Bus Rapid Transit (BRT) – Making Station Design Count

12/08/2020 | Back to News


In a BRT corridor, the functionality of the system is significantly affected by the station design. A successful BRT project blends together the vehicles, system and station design to achieve an elevated transportation experience – a premier service.

Station design is a defining element for a BRT system because it, along with the BRT vehicles establish the identity of the service. Station design should be considered an investment that will pay dividends in terms of program identity, rider loyalty, comfort, convenience, and safety.

The Greater Richmond Transit Company (GRTC) is a great example of a transit system that was willing to invest the effort and resources needed to improve travel in Richmond, VA through a new BRT system. GRTC Pulse BRT Station Design Project

Wendel learned early on in the design process it was important to GRTC for the stations to be identical so the BRT could be easily and consistently identified from any neighborhood by pedestrians approaching the stations and by riders of local bus routes making connections with the BRT system.

In the end all 26 stations designed for the GRTC BRT corridor incorporate a prominent truss or framework feature. The truss concept was developed with two thoughts in mind:

  1. Richmond is known as the “river city” and bridges are a huge part of connecting the city from one side of the river to the other, emulated in the truss design.
  2. It preserved as much open and free platform space as possible by placing the truss as the “back wall” of the station while fully supporting the roof.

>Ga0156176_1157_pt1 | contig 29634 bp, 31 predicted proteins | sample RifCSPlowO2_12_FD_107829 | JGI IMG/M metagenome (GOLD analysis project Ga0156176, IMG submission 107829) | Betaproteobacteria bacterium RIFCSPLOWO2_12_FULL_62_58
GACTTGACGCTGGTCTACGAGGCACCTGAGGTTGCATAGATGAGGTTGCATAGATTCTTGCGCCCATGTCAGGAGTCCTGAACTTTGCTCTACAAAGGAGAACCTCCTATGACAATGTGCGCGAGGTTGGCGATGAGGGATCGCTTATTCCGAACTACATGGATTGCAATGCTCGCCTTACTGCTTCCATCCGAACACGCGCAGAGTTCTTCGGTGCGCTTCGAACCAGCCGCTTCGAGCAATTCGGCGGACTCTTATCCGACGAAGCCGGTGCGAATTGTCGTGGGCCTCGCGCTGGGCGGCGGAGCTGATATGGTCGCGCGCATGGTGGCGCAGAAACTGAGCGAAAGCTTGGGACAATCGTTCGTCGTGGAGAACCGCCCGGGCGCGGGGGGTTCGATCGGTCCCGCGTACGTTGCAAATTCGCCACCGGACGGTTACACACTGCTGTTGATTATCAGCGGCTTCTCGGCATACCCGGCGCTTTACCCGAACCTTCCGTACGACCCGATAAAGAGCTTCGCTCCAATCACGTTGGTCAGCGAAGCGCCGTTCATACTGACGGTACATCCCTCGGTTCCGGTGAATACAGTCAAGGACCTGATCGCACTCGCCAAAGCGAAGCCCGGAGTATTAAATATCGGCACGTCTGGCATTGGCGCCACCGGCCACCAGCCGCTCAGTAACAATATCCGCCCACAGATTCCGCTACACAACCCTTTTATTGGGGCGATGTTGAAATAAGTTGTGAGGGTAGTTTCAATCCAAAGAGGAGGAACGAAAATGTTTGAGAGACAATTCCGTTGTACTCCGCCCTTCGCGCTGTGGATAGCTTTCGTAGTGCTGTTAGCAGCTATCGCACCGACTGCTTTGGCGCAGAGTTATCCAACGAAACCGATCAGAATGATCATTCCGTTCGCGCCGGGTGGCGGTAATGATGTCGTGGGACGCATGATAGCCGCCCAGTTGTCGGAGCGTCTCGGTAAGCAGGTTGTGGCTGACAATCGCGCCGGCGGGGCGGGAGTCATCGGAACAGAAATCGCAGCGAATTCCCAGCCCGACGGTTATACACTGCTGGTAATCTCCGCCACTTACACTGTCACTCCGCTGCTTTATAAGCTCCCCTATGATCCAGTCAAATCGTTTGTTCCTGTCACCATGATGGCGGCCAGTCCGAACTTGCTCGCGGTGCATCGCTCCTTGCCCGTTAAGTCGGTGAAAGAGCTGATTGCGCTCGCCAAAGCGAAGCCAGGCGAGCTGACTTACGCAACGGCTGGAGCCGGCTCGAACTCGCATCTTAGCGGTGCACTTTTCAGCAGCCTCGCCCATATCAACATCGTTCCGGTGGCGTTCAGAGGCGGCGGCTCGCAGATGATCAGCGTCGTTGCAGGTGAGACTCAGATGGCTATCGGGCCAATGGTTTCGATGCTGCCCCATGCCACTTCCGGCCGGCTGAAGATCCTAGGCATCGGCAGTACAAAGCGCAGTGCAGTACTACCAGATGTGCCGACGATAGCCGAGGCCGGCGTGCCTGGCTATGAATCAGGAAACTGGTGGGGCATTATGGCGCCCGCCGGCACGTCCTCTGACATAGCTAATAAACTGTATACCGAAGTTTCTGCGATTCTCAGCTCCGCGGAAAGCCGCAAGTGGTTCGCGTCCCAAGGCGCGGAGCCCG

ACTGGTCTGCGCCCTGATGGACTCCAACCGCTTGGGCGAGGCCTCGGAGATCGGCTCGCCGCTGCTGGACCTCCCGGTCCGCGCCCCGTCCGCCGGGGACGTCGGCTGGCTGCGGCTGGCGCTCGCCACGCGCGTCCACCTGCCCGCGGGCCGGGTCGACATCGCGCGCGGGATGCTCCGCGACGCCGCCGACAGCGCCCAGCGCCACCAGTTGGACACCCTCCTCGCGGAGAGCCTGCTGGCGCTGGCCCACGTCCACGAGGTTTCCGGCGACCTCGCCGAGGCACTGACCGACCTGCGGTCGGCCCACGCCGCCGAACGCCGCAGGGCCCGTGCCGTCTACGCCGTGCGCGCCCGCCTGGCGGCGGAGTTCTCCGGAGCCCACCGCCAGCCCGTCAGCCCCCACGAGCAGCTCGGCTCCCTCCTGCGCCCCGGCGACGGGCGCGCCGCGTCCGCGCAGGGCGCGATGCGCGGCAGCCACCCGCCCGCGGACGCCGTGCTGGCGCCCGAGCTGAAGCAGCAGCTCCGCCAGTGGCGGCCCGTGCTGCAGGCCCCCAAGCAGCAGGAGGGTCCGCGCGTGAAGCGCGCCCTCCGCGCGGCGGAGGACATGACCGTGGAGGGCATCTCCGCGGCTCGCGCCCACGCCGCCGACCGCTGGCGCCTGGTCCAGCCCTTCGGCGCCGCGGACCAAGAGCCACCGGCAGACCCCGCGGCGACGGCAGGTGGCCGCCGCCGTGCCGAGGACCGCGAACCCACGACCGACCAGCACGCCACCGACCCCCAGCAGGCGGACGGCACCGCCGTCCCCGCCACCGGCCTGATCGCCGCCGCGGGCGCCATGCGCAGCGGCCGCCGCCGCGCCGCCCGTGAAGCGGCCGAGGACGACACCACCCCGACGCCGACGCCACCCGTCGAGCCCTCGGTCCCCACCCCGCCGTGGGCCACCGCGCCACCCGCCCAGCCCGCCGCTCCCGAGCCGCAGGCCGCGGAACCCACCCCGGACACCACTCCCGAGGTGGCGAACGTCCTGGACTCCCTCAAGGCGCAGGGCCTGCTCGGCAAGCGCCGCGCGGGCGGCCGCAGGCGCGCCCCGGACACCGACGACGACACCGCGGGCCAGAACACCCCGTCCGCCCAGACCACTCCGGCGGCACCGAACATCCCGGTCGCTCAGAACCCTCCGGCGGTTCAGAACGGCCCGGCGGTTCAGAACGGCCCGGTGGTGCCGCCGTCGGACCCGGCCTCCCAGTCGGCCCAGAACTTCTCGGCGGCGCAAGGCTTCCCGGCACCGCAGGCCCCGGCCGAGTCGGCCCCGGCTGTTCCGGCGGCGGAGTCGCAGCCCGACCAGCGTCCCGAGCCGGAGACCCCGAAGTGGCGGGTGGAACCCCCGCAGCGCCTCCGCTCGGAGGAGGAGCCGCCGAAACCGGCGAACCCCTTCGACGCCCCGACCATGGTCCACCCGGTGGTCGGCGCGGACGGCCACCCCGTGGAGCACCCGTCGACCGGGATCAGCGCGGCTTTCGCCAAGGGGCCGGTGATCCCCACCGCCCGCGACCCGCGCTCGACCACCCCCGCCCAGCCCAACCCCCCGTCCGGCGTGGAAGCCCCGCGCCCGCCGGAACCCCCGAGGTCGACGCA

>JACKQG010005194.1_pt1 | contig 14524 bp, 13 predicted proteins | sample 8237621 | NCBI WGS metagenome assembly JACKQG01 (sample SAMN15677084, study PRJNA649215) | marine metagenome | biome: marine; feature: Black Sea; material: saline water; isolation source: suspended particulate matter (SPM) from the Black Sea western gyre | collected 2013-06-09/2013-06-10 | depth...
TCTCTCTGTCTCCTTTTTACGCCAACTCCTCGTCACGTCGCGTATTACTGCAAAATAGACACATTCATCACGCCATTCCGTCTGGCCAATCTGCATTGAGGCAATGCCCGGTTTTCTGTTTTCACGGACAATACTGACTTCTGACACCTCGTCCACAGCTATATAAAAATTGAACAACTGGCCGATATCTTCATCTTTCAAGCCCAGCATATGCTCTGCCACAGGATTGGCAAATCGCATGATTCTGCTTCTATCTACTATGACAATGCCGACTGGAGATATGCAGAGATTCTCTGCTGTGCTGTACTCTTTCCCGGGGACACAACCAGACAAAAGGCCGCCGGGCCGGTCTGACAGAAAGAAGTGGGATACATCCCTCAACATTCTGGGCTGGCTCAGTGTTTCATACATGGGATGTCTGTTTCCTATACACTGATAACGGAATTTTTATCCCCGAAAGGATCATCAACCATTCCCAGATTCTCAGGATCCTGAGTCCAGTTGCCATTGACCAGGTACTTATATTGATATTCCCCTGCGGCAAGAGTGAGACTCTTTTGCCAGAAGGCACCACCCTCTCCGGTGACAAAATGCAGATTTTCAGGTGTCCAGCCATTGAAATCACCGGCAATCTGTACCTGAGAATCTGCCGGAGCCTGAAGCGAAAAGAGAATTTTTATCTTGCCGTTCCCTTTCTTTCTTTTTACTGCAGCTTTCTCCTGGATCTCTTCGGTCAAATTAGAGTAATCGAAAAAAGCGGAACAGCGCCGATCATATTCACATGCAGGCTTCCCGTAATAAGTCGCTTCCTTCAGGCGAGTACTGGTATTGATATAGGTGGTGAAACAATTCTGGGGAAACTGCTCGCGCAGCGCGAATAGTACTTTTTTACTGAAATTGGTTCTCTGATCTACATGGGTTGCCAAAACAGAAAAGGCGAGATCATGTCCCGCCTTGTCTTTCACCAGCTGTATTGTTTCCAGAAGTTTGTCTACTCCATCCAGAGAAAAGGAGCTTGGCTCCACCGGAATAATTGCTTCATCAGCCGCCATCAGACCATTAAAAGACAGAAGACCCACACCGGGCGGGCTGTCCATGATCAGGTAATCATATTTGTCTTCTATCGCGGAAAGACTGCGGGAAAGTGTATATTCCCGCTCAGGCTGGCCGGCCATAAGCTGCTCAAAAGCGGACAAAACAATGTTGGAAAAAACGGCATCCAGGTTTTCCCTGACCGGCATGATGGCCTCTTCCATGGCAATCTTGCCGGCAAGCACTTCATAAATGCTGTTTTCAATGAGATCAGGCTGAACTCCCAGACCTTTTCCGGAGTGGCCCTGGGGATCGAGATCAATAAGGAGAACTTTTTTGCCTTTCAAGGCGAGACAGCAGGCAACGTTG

Within a BRT corridor, there can be variations to the design of stations to accommodate the different site locations. This was the case in Richmond. While all the stations look identical, they are a mix of median and curbside locations.  Some locations allow for sidewalks behind the station. Other locations require walk-through stations and the varying elevations at each site were addressed to achieve platform-level boarding.  Like local bridges, steel was used for the trusses, as well as for the station name pylons featuring a progressively illuminating light feature indicating upcoming bus arrivals.

Creative use of building materials can also pay homage to the local context.  The back walls of the stations are treated glass that allow printing on the windscreen panels at each station. Not only is a large map of the BRT route printed directly on glass panels – QR Codes on the glass can be scanned to link riders to website pages with information about the city and neighborhoods surrounding the stations.

Finding the right balance for the overall design of the station addresses the specific operational requirements of the BRT system and the architecture and aesthetic elements speak to the personality and unique qualities of the community it serves. The winning combination is a matter of achieving a balance that seamlessly blends the architectural statement with the function of the station.

Written by:
Tony Kellen

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